While most employees continue to be covered by the FEHB program once they retire from federal service and throughout their retirement years, all federal employees are eligible for Medicare once they become age 65.
This column discusses how Medicare enrollment affects employees and annuitants who own Health Savings Accounts (HSAs).
In recent years, many federal employees have enrolled in high deductible health plans (HDHP) offered through the FEHB program in which they are also eligible to contribute to a health savings account (HSA).
A HDHP is a fee-for-service plan, frequently a preferred provider organization (PPO) plan, but with a high deductible. Each year, the IRS defines the minimum deductible amount for each type of coverage in order for a health insurance plan to be considered high deductible. For example, during 2019 the minimum annual deductible for HDHP plans is $1,350 for self only coverage, and $2,700 for self plus one and self and family coverages.
The HSA allows account owners to save in a tax-advantaged way using pre-taxed dollars from the HSA to pay current and future qualified out-of-pocket medical, dental and vision expenses. Unlike a health care flexible spending account (HCFSA) (which also allows for tax savings for annual contributions), there is a limited carryover of unused HCFSA funds ($500) from one calendar year to another.
Also, when an employee leaves or retires from federal service, any unused HCFSA funds are forfeited. The HSA account has no limit on the carryover of unused funds from one year to the next, and if a federal employee leaves or retires from federal service, the HSA goes with him or her, and used to pay current and future out-of-pocket medical, dental and vision expenses.
Also, unlike the HCFSA, the HSA accrues earnings tax-free, assuming theses accrued earnings when withdrawn are used to pay qualified medical, dental and vision expenses. In short, the HSA offers potentially a trifecta tax benefit – namely, tax deductible contributions, tax-free growth, and tax-free withdrawals. In that sense, an HSA combines the features of a deductible traditional IRA and a Roth IRA, except that the HSA is used to pay for qualified out-of-pocket qualified medical, dental and vision expenses in order to make tax-free withdrawals.
As previously mentioned, a federal annuitant who has maintained his or her HSA to be used in retirement can potentially continue to contribute to the HSA and make qualified withdrawals. Qualified withdrawals include paying long term care (LTC) insurance premiums. But to contribute to the HSA, the annuitant would have to be enrolled in an HDHP. But Medicare does not meet the definition of an HDHP. This means that an annuitant could not be simultaneously enrolled in an HDHP, HSA and Medicare – even only Medicare Part A if a federal employee decides to work past age 65 and enrolls in Medicare Part A only.
A federal employee enrolled in a FEHB-sponsored HDHP with a HSA who continues in federal service past age 65 should therefore not enroll in Medicare Part A in order to continue contributing to the HSA. The employee must also wait to start collecting Social Security retirement benefits, no matter what age they are (including reaching their full retirement age – age 65 to age 67 – at which time they could collect their Social Security retirement benefits and nor be subject to the annual Social Security “earnings test”). This is because most individuals who collect Social Security retirement benefits when they become eligible for Medicare (age 65) are automatically enrolled in Medicare Part A.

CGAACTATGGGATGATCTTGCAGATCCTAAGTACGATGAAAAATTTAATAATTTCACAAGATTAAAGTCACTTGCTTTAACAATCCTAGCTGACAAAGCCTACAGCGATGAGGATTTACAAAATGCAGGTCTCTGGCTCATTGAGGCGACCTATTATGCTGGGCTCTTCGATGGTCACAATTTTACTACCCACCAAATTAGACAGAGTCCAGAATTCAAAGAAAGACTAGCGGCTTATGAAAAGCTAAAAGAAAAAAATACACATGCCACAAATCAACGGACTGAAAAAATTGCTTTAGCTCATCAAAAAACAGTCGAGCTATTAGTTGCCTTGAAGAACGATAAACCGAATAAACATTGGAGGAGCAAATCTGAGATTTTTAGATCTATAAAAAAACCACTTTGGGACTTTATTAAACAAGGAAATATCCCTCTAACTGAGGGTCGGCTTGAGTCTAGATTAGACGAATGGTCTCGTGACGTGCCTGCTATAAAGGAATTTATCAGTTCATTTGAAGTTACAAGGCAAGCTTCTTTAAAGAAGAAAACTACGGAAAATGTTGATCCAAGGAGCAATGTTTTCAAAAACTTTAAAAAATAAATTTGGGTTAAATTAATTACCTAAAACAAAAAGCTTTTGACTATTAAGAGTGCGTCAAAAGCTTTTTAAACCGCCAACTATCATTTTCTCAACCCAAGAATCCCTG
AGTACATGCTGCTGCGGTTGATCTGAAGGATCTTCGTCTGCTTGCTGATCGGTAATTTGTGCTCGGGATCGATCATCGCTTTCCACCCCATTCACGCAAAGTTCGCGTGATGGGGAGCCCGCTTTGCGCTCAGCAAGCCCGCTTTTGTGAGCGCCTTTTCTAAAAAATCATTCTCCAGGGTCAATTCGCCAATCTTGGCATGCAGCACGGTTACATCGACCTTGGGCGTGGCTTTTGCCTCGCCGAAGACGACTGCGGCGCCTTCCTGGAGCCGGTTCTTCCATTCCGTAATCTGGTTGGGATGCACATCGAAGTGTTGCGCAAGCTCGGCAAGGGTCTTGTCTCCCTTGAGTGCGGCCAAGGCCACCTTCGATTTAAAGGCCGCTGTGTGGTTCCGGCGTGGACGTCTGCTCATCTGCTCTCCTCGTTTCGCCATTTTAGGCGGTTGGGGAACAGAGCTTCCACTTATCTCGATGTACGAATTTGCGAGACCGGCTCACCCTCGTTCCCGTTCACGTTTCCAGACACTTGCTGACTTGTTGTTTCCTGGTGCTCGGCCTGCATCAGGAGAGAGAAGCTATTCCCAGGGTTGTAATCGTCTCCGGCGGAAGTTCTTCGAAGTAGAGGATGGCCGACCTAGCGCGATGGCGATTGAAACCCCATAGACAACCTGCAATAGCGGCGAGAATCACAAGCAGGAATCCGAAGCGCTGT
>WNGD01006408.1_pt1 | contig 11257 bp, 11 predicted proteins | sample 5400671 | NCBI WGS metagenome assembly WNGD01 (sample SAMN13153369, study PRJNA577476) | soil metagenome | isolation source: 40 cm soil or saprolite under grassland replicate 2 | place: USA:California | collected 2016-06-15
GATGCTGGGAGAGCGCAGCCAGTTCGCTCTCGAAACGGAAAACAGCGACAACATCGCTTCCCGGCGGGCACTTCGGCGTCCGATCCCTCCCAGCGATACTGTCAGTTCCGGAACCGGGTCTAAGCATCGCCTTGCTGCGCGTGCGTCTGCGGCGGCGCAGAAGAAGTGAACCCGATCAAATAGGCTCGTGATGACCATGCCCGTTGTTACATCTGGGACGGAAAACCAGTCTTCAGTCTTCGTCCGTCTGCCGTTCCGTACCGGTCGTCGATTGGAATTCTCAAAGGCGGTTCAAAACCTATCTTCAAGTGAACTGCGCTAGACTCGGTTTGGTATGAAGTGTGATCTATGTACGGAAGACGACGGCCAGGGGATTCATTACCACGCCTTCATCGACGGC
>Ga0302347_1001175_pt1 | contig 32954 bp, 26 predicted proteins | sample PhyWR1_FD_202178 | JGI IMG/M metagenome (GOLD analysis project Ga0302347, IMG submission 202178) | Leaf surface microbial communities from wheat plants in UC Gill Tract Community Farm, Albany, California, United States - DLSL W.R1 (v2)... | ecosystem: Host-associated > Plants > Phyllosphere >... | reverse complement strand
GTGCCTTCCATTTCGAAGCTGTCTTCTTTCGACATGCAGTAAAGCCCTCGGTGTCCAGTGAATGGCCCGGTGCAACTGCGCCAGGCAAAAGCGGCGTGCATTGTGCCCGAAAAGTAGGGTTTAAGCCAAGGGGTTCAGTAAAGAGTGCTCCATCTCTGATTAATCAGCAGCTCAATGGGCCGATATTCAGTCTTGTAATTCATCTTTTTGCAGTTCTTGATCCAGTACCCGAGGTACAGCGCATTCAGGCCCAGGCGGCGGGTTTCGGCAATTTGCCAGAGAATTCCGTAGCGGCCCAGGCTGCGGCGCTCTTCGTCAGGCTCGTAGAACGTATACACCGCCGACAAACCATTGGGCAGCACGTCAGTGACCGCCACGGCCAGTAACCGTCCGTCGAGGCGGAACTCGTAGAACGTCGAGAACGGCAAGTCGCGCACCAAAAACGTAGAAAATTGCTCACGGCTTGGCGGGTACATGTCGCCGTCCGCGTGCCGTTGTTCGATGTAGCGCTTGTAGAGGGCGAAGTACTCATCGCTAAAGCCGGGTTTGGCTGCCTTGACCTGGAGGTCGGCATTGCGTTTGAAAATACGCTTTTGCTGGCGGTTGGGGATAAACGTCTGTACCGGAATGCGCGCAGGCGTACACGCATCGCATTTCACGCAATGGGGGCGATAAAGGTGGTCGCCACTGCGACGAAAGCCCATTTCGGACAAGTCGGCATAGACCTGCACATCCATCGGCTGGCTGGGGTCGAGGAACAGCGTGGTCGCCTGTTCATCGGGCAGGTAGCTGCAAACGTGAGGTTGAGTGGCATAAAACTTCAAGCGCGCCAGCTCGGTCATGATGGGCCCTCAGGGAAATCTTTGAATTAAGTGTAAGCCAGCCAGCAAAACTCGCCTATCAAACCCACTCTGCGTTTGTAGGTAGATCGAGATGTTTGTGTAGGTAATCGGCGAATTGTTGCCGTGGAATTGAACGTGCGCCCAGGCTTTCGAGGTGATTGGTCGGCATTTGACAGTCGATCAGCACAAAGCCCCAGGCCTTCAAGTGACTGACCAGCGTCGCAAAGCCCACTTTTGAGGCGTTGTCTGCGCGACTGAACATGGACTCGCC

An individual cannot decline Medicare Part A while collecting Social Security retirement benefits. The bottom line is that a federal employee with a HSA who works past age 65 in federal service should delay receiving Social Security benefits and decline Medicare Part A if the employee wants to continue contributing to his or her HSA.
One final point with respect to late enrollment in Medicare in order to continue making contributions to one’s HSA while continuing to work in federal service: Contributions to one’s HSA should cease at least sixth months before one enrolls in Medicare. The reason is that when an individual enrolls in Medicare Part A, the individual receives up to six months of retroactive coverage, not going farther back than one’s initial month of eligibility. If these HSA contributions are not stopped at least six months before Medicare enrollment, then the HSA owner could be subject to an IRS tax penalty. The following examples illustrate:
Example 1. Bob, age 65, is a federal employee enrolled in a HDHP and contributes to his HSA. Bob is not enrolling in Medicare Part A even though he is eligible. Bob intends to delay receipt of his Social Security retirement benefits until he is age 70.
Example 2. Same facts as in Example 1. Bob retires on December 31, 20XX. In order to avoid paying a tax penalty, Bob stops making contributions to his HSA as of June 1, 20XX.
It should be noted for federal employees enrolled in HDHPs that are part of the FEHB program, a portion of the employee’s FEHB premiums are automatically deposited into the employee’s HSA, called the HSA “premium pass-through”. This means that if an employee with an HSA works past age 65, then during the FEHB “open season” that precedes the calendar year the employee retires the employee would have to disenroll from the HDHP in order to stop the “premium-pass through” effective the first day of the new leave year (sometime in early January).
Finally, federal annuitants with HSAs and enrolled in Medicare, while they cannot contribute to their HSAs, they are permitted to make HSA tax-free withdrawals to pay for qualified medical, dental and vision expenses. Included are reimbursements for the annuitant’s Medicare Part B monthly premiums.